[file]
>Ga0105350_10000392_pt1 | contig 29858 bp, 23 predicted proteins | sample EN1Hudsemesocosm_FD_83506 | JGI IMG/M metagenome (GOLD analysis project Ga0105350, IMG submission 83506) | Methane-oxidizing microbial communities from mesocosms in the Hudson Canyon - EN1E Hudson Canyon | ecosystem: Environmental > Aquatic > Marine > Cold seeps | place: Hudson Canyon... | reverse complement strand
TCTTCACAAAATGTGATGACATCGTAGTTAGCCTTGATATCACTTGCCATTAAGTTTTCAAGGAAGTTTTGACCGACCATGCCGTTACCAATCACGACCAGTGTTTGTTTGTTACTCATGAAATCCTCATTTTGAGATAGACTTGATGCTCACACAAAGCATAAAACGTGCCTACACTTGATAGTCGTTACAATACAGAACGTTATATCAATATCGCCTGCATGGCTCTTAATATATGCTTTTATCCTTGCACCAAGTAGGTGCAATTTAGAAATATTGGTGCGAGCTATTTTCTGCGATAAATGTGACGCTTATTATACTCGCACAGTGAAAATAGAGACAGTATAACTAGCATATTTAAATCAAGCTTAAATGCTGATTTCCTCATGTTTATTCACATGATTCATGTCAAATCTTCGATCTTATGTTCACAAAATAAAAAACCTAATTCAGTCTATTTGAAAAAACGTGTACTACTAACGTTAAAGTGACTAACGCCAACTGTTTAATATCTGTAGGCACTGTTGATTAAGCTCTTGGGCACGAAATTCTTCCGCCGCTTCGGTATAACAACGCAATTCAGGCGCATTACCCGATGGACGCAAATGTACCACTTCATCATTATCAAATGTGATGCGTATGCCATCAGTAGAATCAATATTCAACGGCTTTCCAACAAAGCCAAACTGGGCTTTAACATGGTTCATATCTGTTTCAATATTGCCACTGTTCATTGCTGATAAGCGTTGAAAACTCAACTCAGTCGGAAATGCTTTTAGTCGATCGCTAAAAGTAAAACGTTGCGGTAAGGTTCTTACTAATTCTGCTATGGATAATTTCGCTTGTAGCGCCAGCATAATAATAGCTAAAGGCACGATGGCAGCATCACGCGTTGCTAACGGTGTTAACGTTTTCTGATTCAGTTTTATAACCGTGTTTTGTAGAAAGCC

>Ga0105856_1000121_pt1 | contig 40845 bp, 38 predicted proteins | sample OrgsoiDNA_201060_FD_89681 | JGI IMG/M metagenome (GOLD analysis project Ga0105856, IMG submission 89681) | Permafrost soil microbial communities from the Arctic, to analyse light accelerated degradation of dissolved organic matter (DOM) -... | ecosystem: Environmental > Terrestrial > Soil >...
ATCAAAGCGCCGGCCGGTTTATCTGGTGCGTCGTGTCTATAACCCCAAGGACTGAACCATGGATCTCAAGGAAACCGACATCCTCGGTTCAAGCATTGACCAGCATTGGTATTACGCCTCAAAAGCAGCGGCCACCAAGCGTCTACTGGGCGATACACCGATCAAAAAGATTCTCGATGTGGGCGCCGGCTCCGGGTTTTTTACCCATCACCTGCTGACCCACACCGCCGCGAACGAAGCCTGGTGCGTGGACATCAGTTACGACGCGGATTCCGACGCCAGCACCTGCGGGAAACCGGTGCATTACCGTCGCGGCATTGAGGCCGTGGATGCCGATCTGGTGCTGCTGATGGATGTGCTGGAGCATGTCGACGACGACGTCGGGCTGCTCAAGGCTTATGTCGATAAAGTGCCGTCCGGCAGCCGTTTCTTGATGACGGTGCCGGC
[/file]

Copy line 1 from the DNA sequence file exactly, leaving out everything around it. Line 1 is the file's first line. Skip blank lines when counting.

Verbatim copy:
>Ga0105350_10000392_pt1 | contig 29858 bp, 23 predicted proteins | sample EN1Hudsemesocosm_FD_83506 | JGI IMG/M metagenome (GOLD analysis project Ga0105350, IMG submission 83506) | Methane-oxidizing microbial communities from mesocosms in the Hudson Canyon - EN1E Hudson Canyon | ecosystem: Environmental > Aquatic > Marine > Cold seeps | place: Hudson Canyon... | reverse complement strand